- FILE PHOTO BY STEVE E. MILLER
The planning commissioners do not bask in the political limelight, as do elected officials: Relatively few county residents witnessed Christie in action in that setting and therefore can’t really comprehend the severity of losing her. Those of us who have worked alongside her, been taught the art of activism by her, and have witnessed her amazing capability and resulting accomplishments for the environment and the public interest, do understand.
Sarah has been a key member of the Santa Lucia Chapter of the Sierra Club and a former environmental analyst of the Environmental Center of San Luis Obispo (ECOSLO). And that background is a key reason why experienced activists for the public interest view her forced resignation as a devastating loss.
I believe strength is her greatest quality: strength stemming from her intellect, skills, and long experience in public affairs and environmental protection. She is always respectful and considerate of others in a straightforward manner. Her detractors have disparaged her as being abrasive because she cannot be bridled and/or simply because she’s a strong woman. And she is no doubt annoying to those who want their economic power to prevail, the very ones who targeted her.
Those interests know full well the Board of Supervisors can and sometimes has countermanded Planning Commission recommendations and actions. But they also know that when the supervisors override commission findings, they frequently are held accountable by well-informed government watchers, including New Times alone among the community media.
As Colin Rigley’s recent cover article (“So long, Sarah,” Dec. 17) makes clear, the pending proposal to cover vast areas of the Carrizo Plain with solar panels was the immediate reason why certain private interests pressed hard to have her yanked from the commission. However, it was her cumulative battles in the public interest on a range of issues over the years that ultimately brought her down. But the solar controversy deserves a hard look.
Solar panels atop parking structures and warehouses in the urban areas of San Luis Obispo County would have far less consequence to the environment and wildlife than would vast solar arrays in pristine remote areas. That alternative is commonly termed “urban photovoltaic” and was recognized by the California Energy Commission in a landmark ruling last June as a viable alternative to gas-fired power plants, in large part because of lower cost and far less environmental impacts than solar panels would create in remote open spaces.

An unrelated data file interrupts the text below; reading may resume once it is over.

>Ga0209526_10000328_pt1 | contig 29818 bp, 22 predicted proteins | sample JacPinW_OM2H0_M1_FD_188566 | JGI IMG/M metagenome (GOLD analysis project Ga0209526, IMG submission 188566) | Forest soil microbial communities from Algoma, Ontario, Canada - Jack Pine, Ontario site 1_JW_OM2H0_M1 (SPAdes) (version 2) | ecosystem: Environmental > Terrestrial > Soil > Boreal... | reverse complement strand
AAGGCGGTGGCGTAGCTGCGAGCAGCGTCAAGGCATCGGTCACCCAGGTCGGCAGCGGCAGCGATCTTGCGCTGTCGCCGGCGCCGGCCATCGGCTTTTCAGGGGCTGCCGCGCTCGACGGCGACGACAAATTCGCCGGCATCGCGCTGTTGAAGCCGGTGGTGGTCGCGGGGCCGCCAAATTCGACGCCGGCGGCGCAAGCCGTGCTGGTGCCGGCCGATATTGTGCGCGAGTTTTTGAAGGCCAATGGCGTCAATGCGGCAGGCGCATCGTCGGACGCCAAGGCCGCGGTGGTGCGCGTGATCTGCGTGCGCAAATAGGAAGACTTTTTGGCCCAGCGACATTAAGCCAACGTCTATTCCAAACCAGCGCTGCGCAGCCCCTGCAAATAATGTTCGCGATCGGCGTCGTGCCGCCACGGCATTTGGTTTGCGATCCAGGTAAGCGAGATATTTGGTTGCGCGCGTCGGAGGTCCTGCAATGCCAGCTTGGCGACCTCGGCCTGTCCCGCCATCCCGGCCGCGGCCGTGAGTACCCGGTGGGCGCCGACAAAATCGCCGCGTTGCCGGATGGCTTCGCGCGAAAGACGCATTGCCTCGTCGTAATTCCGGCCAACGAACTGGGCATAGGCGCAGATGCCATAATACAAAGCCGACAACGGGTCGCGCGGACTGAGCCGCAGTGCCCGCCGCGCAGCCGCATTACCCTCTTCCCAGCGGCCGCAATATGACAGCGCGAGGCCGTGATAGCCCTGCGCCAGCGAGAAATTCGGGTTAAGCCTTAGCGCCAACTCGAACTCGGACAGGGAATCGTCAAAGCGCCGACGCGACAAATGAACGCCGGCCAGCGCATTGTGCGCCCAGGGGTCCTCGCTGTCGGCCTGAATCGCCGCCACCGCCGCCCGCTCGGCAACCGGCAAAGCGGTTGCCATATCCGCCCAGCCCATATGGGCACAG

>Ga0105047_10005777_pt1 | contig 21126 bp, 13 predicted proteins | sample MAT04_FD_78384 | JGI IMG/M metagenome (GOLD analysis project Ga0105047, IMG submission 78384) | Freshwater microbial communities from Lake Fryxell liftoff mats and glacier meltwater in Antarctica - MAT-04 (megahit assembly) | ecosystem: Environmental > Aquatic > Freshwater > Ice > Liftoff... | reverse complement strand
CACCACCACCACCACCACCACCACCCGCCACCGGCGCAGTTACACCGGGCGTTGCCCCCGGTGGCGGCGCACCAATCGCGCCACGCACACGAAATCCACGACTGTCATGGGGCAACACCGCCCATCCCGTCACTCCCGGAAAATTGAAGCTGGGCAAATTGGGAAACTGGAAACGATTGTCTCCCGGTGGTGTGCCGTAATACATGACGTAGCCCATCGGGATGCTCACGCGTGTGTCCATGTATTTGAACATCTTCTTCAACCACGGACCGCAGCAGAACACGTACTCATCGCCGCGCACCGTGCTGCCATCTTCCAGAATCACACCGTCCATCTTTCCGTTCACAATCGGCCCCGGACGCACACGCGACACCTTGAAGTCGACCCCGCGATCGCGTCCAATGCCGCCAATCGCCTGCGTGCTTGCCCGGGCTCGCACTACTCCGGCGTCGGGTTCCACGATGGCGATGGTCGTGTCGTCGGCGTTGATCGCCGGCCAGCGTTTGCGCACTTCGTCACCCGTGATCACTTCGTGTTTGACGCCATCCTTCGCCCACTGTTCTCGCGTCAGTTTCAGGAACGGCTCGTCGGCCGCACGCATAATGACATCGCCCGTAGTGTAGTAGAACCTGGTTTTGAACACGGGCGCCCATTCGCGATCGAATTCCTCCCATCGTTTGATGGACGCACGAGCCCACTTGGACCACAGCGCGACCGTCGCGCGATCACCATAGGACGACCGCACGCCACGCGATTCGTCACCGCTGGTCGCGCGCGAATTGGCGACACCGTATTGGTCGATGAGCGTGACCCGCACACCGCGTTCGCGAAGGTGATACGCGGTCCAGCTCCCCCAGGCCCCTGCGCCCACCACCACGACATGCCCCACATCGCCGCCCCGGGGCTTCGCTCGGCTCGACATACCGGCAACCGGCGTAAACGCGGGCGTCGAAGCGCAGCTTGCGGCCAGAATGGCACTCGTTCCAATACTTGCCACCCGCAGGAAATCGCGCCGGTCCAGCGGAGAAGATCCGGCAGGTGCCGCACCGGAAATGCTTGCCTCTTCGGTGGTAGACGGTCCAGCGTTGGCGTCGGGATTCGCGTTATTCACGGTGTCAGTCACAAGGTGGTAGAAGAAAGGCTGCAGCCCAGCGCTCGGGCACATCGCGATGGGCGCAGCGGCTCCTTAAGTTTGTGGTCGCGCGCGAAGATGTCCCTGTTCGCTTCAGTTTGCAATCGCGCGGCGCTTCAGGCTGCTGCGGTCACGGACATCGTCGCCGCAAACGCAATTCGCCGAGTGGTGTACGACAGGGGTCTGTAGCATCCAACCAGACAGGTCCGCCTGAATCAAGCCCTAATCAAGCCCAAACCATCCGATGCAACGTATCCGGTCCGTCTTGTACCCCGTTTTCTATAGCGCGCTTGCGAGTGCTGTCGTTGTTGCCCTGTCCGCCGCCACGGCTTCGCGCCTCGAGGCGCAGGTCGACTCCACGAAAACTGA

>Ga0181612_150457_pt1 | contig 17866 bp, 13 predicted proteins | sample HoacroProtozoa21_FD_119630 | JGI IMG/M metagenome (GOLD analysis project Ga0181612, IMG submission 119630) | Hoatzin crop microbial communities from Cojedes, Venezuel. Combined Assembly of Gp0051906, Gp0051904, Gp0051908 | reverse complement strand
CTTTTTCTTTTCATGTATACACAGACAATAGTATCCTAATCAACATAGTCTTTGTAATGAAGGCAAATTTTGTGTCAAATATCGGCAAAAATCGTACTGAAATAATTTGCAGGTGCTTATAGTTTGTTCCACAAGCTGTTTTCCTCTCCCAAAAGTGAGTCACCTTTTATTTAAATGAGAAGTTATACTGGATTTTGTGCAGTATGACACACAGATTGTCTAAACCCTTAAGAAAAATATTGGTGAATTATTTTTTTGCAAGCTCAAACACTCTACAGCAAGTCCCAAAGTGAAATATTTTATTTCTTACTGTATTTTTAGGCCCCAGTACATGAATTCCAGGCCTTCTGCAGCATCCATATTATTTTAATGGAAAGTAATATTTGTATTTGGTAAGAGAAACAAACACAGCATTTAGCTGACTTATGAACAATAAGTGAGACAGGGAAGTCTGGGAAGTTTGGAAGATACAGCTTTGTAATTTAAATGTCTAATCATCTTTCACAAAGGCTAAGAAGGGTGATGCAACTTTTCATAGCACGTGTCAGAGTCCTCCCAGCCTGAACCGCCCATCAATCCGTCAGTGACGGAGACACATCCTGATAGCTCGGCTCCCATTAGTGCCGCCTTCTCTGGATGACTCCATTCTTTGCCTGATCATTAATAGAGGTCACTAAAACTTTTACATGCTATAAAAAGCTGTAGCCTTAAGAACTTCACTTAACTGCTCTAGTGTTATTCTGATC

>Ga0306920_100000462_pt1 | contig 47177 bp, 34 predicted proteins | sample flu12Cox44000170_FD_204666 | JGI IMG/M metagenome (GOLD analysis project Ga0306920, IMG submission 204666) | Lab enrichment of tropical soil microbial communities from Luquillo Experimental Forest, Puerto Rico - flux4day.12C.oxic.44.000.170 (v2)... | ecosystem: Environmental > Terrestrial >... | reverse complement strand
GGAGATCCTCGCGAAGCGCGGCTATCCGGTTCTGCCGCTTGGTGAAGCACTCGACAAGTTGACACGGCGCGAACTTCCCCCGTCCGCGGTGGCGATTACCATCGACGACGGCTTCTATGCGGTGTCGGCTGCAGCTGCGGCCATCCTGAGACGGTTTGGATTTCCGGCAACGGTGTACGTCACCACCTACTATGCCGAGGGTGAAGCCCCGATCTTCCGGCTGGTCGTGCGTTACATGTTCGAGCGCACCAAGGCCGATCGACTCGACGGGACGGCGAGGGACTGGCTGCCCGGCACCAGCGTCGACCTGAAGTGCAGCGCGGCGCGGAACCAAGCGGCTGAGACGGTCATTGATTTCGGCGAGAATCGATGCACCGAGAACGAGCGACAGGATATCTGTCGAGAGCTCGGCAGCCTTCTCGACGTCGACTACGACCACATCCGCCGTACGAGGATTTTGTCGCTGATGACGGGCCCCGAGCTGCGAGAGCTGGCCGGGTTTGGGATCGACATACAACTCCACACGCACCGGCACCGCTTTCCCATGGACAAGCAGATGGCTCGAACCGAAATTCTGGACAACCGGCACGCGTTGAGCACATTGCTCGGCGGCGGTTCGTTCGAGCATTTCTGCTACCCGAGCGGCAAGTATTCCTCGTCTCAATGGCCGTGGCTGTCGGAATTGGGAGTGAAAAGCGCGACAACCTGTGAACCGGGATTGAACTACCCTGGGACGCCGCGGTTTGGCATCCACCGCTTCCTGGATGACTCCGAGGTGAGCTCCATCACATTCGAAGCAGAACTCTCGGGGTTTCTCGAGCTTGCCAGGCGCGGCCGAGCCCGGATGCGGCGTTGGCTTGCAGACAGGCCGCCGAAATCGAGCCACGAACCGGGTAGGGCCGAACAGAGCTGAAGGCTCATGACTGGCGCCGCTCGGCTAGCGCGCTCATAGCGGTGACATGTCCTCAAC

What guided Christie and her fellow commissioners in their recent review of the Conservation and Open Space Element of the county’s General Plan was plainly not bias against the two companies who seek approval to build solar projects on the Carrizo Plain, but emerging evidence that urban photovoltaic would be a superior alternative to such projects, which the media has largely failed to report.
Even though Sarah Christie’s gone from the Planning Commission, the supervisors still face considering such alternatives to the proposed Carrizo projects as urban photovoltaic because the Sierra Club and other environmentalists will present the facts to them and their staff.
Perhaps the most ironic aspect of this solar issue before the commission was a draft Christie wrote of updated policies on energy for the Conservation and Open Space Element, which drew heavy fire from special interests. That draft did not voice her personal convictions; it reflected public comments, as Rigley pointed out in his article. Imagine that: the voice of the public actually being translated into a government document! Unprecedented? Perhaps. Intolerable? Absolutely—if you are a special interest used to having your words converted directly into government policy, in the way lobbyists have been known to write federal legislation and policy subsequently adopted as law.
Sarah Christie has done so much for us and continues to do so as legislative coordinator for the California Coastal Commission, I feel compelled to open some eyes. That’s what I have always tried to do as a reporter and more recently, as an activist.
Morro Bay resident Jack McCurdy was a reporter for the Los Angeles Times for 20 years and was California correspondent for the Chronicle of Higher Education for 20 years. He was a member of the Times staff who won the Pulitzer Prize for coverage of the Watts riot (in 1965). McCurdy co-founded the Coastal Alliance on Plant Expansion, which is working to ensure that if a new power plant is built in Morro Bay, public health and the Morro Bay National Estuary will be protected. Send comments to the editor at email@example.com.